Dual boot problem-lost opensuse 11.0

Whatever made me do it, still not quite sure. Probably the geek in me wanted to run another Linux flavor along with what had been a very dependable install of Opensuse 11.0…So, I installed the latest Ubuntu (9.0.4??) on the same drive, all was well for quite some time!!
As of yesterday, started Opensuse 11.0, let it perform some of the updates needed/recommended, rebooted and now opensuse does not run/boot.
The menu option is still there, but error message says “file not found.”. I tried booting off the DVD and running repair but still seems not to want to work.
Can someone point me to good source for attempting to get this repaired and working again?
Greatly appreciated,

Tony …

Try doing the following, carefully following all the steps:

…you can start again and install new Grub code in the Master Boot Record and also overwrite any corrupt menu files (menu.lst) in the existing openSUSE installation with a new menu file.

Boot from your installation DVD. On the first menu screen, select Repair Installed System. After the Kernel & the repair program load, you come to the Repair Method screen with three options:

• Automatic Repair
• Customised Repair
• Expert Tools

Choose Expert Tools and the repair Tool Box window will open. From there select to Install New Boot Loader. Select the partition where you installed SuSE (if asked). You’ll get the Grub GUI setup screen. Check under the Tab “Boot Loader Installation” that the checkmark is in “Boot from Master Boot Record” and remove any other checkmarks. Click “Finish”. Wait for message “The boot loader was installed successfully”. Click OK → Next → Finish. Ignore any error messages and reboot. That should install an elementary Grub and allow you to boot to openSUSE.

The quote is from here: HowTo Boot into openSUSE when it won’t Boot from the Grub Code on the Hard Drive
In particular it’s from the segment titled “Reinstall Grub in the Master Boot Record and write a new Grub menu into openSUSE”.

If that remakes an elementary boot menu, you can boot back to openSUSE and proceed to make an extended bootloader that includes Ubuntu. That extra step is covered in this tutorial: HowTo Multiboot Ubuntu from openSUSE using the GRUB bootloader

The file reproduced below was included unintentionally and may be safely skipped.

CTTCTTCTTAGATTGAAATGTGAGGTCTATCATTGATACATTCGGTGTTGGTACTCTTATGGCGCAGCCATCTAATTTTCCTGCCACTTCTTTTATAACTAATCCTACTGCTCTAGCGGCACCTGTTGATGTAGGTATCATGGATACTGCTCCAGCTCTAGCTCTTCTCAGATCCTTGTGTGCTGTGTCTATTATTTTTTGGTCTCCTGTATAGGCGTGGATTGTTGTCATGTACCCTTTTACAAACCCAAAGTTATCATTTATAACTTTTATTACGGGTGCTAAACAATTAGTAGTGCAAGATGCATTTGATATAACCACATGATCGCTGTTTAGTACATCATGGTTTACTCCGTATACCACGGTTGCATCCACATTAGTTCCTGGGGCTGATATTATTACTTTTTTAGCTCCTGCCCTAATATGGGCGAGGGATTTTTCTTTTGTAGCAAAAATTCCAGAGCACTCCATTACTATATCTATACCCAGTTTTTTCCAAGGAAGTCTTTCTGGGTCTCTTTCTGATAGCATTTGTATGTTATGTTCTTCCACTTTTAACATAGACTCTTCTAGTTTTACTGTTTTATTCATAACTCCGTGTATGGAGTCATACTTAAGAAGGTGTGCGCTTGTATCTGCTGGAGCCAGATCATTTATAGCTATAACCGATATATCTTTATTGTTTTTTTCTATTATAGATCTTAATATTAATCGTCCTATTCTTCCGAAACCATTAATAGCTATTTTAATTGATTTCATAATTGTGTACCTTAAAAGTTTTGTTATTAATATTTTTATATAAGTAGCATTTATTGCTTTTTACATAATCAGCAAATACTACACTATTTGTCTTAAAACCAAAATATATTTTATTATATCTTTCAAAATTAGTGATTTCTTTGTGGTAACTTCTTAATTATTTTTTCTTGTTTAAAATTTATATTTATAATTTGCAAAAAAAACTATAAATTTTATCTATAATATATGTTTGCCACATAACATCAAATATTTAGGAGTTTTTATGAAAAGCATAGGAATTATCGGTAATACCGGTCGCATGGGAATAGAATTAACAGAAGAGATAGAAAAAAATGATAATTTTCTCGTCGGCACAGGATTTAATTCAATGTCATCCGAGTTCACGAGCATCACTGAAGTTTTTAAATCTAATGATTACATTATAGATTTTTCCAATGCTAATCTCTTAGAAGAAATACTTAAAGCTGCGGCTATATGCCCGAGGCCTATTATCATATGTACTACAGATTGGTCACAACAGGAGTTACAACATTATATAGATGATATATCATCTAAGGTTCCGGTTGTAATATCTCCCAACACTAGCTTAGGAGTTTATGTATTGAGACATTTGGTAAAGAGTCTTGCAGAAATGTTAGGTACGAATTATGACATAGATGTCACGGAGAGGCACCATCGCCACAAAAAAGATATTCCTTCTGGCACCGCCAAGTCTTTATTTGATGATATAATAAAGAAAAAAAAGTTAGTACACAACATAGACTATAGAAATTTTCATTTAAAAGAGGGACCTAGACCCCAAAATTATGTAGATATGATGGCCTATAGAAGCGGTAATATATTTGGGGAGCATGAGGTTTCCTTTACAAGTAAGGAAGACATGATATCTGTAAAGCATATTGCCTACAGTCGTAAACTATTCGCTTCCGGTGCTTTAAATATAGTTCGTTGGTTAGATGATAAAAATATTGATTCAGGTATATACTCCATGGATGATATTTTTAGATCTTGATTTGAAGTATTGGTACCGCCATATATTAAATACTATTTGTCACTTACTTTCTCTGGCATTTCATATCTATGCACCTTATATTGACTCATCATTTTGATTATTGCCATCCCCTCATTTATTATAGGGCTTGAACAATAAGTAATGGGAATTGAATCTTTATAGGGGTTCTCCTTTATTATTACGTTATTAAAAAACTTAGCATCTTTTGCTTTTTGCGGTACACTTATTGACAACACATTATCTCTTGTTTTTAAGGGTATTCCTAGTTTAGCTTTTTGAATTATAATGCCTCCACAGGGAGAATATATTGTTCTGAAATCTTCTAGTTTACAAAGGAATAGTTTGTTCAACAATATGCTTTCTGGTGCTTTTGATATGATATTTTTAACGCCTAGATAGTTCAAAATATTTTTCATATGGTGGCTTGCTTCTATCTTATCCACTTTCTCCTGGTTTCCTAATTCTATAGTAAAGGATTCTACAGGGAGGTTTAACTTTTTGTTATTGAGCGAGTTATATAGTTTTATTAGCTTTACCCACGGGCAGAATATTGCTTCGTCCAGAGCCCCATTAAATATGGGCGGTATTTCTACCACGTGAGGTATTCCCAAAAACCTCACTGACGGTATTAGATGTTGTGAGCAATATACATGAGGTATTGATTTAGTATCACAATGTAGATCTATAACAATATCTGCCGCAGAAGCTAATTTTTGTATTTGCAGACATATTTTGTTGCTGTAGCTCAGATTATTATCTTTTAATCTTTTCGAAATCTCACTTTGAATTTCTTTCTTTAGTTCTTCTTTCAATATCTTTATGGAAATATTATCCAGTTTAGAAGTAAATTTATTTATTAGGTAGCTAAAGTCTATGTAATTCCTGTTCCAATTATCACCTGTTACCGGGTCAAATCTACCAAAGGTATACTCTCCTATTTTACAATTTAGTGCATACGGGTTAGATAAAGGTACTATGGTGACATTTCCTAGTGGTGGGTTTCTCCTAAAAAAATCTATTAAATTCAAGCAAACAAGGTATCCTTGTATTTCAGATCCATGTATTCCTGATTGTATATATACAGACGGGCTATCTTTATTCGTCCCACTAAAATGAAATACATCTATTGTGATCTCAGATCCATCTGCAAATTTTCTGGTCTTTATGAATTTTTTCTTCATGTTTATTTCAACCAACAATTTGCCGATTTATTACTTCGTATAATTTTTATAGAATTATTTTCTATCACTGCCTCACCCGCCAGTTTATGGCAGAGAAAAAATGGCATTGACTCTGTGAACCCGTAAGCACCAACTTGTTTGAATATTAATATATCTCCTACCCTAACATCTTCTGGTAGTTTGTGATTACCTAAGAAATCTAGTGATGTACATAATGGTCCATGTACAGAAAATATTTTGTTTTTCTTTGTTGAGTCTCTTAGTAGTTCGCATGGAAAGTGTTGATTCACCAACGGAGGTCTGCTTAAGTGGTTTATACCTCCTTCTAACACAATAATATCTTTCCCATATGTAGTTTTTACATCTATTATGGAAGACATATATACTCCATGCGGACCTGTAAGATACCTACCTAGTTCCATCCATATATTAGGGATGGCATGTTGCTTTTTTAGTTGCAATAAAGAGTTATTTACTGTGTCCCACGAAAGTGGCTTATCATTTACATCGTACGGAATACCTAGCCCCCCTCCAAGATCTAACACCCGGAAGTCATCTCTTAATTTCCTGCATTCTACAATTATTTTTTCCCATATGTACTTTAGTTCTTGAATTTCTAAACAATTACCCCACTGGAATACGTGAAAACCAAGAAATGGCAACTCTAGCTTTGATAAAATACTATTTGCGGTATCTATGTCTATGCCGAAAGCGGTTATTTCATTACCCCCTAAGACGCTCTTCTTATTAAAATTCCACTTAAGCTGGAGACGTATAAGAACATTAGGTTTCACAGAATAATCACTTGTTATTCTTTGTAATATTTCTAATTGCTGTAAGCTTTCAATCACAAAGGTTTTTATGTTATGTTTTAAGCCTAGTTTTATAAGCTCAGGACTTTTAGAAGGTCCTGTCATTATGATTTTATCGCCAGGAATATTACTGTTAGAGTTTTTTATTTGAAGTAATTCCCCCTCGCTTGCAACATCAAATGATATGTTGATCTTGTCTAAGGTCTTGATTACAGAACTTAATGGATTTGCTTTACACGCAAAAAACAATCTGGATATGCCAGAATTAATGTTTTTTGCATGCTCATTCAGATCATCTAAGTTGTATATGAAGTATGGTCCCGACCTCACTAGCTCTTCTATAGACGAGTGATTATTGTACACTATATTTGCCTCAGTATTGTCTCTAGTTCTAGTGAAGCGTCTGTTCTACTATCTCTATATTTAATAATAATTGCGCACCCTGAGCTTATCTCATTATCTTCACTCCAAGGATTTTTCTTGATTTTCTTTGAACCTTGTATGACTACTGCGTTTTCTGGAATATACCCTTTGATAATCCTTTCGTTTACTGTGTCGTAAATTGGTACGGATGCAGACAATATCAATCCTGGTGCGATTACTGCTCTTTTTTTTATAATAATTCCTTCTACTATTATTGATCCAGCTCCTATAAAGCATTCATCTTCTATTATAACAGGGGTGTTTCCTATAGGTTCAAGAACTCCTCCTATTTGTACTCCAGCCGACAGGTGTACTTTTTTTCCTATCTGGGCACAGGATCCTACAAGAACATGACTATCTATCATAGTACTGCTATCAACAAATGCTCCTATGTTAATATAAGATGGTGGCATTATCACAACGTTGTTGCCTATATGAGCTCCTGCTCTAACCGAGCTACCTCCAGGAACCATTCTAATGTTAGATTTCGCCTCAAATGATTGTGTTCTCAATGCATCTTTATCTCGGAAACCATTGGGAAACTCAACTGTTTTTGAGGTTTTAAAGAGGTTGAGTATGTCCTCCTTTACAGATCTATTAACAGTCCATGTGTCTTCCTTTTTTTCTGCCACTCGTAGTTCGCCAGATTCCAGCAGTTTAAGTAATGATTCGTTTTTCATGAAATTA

The crux of that second tutorial is to put htis entry into menu.lst in openSUSE:

#Don't change this comment - YaST2 identifier: Original name: none#
title       Ubuntu 9.04 booting via symlinks
            root (hd0,8)
            kernel     /vmlinuz root=/dev/sda9 ro quiet splash
            initrd      /initrd.img

Of course, change (hd0,8) and sda9 to fit your situation.


I use Linux Mint’s boot splash screen, so this is what I did for my particular situation.

This happened yesterday for me as well after doing some updates, which included an opensuse kernel update, and doing a reboot, I got to the Mint Boot splash menu and it still showed OpenSuse’s old kernel Selecting opensuse gave me an error 18, file not found, I think.

I have Windows XP, Linux Mint Gnome, Pardus 2008.2 KDE, and OpenSuse11.1 two on one hard drive, two on the second hard drive.

I had to do some simple menu.lst editing to show the latest kernel for opensuse.

I rebooted into Mint. Then clicked on computer that showed the partition file systems. Mounted opensuse. Opened /boot/ and could see the latest kernel with the various files like vmllinux, intrd, system map, etc. Showing I copied the kernel number. Of course, I could have also made a note of the kernel number during the opensuse update process, but I didn’t…

Then in Mint Gnome terninal:
gksu gedit /boot/grub/menu.lst (enter password)
and under opensuse section, everywhere it had the old kernel listed I pasted the new kernel. Save.
Reboot and out of Mint boot splash select opensuse and it comes up.

I’ll have to look into the links swerdna provided, as it would be nice if Mint automatically detected the kernel change. It does detect other operating systems, including Linux, during install and adds it to the menu.lst,


If you want an entry in Mint that doesn’t break when there’s a kernel change in openSUSE you can use the following method:

OpenSUSE has symlinks “vmlinuz” and “initrd” in the /boot directory that point to the current real vmlinuz and initrd. The boot entries call these symlinks (/boot/vmlinuz and /boot/initrd) which call the correct contemporary values in the /boot directory. When an online update replaces the real vmlinuz and initrd in the /boot directory, the symlinks are updated to point to the new files. Thus a bootloader entry based on symlinks is never obsoleted by the online update process, unlike a bootloader entry that uses actual kernel numbers.

The entry you could edit into Mint’s menu.lst is this:

Swerdna’s entry to boot the openSUSE installation on /dev/sda5 by symlinks

title openSUSE 11.1 (on /dev/sda5) by symlinks
root (hd0,4)
kernel /boot/vmlinuz root=/dev/sda5
initrd /boot/initrd

That’s for an example with openSUSE on sda5 *. You would alter it to reflect your true location for openSUSE.

For more information on this method, you could read the following tutorial which was written when I had the self same problem two days ago with Ubuntu and openSUSE (just pretend in your case that Mint is Ubuntu):
HowTo Boot / Multiboot openSUSE from the Grub Bootloader in Ubuntu*

Hi swerdna,

After I posted that, I thought I was asking too much, like some feature that would be implemented five years from now!

Yes, that makes sense, as the way I have been doing it seems a bit sloppy or just a bit of a hassle.

Thanks so much for the help, and I appreciate the links!

Warm regards,